Dr. Daniel Pierce
Dr. Daniel Pierce’s dad owned an auto mechanic shop in Midlothian, Virginia, and Pierce and his two brothers worked there as teens.

Today, he’s an orthopedic surgeon with Novant Health Orthopedics & Sports Medicine in Lexington and Thomasville, North Carolina. Looking back, he can’t help but see all the similarities between his dad’s work and his.

“A worn-out joint replacement in a car and in the body are pretty similar,” he said. “The instrumentation and the tools are pretty similar – drills, saws, screwdrivers. Some of the instruments I use now are even made by the same manufacturers that make tools for cars.”

An orthopedic operating room can even sound like an auto repair shop. Power tools – loud ones – are being used in both places.

In both a body shop and an orthopedic OR, things are getting repaired. The work is, paradoxically, noisy and messy – but also precise and delicate.

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Pierce takes on straightforward cases, but he’s also a special breed of orthopedic surgeon who’s built a subspecialty in the field of revision surgery. “Revision surgery is different than primary total knee replacement,” according to the American Academy of Orthopedic Surgeons (AAOS). “It is a longer, more complex procedure that requires extensive planning and specialized implants and tools to achieve a good result.”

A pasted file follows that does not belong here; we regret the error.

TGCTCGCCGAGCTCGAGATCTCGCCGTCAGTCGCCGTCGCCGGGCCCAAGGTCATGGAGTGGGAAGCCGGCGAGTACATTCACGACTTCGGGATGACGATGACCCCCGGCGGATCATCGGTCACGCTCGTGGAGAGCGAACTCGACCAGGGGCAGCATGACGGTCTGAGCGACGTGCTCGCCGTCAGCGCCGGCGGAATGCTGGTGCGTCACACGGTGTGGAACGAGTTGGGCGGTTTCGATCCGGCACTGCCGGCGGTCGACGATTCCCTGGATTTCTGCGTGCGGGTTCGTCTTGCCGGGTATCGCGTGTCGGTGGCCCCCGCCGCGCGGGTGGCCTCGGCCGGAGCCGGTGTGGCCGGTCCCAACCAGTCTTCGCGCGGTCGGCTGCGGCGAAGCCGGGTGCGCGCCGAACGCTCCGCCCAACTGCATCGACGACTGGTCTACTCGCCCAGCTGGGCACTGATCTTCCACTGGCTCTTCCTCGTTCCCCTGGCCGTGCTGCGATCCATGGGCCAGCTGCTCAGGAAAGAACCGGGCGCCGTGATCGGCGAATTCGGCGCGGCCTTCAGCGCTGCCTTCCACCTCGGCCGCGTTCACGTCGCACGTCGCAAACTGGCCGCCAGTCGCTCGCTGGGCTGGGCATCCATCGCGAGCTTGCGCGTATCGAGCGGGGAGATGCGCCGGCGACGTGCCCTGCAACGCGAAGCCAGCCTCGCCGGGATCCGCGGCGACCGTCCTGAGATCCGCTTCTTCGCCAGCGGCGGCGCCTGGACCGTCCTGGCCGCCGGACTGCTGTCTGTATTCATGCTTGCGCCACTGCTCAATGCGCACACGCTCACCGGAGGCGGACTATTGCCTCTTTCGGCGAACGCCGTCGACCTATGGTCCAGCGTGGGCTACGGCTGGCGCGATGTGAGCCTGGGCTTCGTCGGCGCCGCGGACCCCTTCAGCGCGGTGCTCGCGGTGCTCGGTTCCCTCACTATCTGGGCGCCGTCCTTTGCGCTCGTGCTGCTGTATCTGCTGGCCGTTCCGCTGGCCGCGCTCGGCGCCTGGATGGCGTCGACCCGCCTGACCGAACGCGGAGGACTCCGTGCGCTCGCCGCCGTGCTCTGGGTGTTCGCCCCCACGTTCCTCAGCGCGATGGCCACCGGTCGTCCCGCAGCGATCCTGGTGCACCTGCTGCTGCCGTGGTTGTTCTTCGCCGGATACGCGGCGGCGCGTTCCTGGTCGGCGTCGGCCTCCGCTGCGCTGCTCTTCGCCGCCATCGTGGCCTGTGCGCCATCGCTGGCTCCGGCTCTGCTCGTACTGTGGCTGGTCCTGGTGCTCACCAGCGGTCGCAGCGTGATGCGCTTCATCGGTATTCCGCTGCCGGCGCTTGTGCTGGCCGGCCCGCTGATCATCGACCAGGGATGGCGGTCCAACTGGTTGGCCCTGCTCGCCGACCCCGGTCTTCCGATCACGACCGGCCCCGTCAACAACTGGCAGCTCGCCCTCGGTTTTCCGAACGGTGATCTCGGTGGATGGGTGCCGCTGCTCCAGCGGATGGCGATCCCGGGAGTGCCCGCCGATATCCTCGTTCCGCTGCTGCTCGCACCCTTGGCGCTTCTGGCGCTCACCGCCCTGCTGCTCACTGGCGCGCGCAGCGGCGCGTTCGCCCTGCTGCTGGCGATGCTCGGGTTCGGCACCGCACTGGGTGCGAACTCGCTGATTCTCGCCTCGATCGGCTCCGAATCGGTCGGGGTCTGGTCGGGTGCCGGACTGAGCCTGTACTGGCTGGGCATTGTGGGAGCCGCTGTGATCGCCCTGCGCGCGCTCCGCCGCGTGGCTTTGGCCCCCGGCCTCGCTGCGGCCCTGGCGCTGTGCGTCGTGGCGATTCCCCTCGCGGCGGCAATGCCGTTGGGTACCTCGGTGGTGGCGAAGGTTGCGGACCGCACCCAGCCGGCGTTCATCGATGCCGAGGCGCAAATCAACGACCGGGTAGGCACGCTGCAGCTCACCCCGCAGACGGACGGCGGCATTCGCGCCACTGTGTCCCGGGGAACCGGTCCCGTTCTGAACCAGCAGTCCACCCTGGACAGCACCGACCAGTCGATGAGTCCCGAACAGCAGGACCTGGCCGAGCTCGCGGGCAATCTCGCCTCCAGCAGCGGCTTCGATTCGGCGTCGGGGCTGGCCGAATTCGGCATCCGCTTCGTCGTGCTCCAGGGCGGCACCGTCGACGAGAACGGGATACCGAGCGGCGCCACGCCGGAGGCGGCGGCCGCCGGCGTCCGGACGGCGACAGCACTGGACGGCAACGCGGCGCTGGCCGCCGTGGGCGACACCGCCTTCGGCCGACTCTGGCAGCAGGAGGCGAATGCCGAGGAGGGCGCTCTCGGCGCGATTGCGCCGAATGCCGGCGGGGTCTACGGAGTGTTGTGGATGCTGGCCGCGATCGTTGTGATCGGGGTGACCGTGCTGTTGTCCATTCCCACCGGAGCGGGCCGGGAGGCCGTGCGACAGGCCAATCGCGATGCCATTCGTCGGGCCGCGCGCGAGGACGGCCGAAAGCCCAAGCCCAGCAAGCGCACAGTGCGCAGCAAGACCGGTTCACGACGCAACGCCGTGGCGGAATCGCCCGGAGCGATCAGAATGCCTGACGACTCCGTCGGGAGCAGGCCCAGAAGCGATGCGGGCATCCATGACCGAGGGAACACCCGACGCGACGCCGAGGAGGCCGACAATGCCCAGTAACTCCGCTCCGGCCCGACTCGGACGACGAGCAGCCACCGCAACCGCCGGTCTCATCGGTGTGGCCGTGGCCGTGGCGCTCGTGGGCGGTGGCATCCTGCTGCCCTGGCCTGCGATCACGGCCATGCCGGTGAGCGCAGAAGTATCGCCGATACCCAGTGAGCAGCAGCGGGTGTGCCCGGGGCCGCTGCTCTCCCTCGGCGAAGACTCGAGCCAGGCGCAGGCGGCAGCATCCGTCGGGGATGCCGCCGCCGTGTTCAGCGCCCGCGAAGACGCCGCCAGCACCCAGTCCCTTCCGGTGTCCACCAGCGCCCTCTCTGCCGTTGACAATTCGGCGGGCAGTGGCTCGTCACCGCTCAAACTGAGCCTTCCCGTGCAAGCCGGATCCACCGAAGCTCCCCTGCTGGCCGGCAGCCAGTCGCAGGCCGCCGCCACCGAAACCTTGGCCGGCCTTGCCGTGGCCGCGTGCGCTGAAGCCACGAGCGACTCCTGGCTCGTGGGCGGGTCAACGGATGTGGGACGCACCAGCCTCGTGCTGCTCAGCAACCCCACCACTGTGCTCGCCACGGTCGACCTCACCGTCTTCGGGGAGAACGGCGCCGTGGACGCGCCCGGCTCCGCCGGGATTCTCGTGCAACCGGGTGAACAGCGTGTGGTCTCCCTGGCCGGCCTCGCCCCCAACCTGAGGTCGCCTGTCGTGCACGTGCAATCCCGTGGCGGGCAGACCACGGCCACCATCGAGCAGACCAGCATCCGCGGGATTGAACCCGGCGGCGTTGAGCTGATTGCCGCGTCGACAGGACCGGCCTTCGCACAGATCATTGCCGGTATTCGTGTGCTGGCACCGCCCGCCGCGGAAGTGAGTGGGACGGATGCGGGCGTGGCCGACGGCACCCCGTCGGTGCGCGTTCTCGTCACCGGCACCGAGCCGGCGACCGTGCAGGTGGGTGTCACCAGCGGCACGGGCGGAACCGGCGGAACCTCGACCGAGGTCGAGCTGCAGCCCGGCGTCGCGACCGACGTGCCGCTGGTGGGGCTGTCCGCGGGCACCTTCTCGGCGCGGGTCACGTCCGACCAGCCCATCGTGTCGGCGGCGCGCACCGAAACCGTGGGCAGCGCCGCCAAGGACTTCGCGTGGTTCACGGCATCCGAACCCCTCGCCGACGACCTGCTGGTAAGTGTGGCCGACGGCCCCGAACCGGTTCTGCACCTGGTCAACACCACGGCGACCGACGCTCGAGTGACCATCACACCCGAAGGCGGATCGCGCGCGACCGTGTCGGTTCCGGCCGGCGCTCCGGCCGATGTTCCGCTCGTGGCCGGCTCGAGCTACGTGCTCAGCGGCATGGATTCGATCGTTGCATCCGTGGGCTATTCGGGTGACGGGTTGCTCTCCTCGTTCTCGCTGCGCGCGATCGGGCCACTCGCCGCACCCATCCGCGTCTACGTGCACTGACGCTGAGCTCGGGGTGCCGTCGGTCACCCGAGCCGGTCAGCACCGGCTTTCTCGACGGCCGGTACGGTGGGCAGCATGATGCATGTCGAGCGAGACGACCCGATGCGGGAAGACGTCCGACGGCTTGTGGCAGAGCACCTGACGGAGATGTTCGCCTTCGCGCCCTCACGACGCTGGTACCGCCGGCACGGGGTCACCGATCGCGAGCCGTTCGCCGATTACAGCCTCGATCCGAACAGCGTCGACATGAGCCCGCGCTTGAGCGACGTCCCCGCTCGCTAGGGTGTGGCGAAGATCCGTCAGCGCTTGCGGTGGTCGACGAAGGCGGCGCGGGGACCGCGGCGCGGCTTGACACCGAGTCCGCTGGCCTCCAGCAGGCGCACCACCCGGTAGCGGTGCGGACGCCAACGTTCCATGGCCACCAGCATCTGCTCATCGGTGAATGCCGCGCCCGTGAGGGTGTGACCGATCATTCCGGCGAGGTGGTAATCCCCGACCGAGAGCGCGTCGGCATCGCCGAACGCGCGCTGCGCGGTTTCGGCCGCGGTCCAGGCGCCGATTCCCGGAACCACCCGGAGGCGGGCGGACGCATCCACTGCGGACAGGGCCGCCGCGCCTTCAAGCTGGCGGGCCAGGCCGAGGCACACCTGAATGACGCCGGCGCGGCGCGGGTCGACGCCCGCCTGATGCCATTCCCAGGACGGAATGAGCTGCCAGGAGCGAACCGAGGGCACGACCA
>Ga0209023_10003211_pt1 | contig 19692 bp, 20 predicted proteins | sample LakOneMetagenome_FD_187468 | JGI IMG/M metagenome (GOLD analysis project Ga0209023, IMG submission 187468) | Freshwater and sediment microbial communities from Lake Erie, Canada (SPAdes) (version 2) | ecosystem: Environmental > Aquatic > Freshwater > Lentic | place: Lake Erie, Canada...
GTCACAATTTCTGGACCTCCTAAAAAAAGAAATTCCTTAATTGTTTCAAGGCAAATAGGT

In the most complex revision surgeries, “all three components — femoral, tibial and patellar — need to be removed or replaced and the bone around the knee needs to be rebuilt with augments (metal pieces that substitute for missing bone) or bone graft,” according to the AAOS.

Started as a teacher of kids facing challenges

It was when Pierce joined his hometown volunteer rescue squad, made up of EMTs and paramedics, in high school that he discovered he “loved being able to provide comfort to people who’d been injured.” He said being a high school member of the squad wasn’t all that unusual in Midlothian and that it was this experience that led him to know orthopedics was his calling.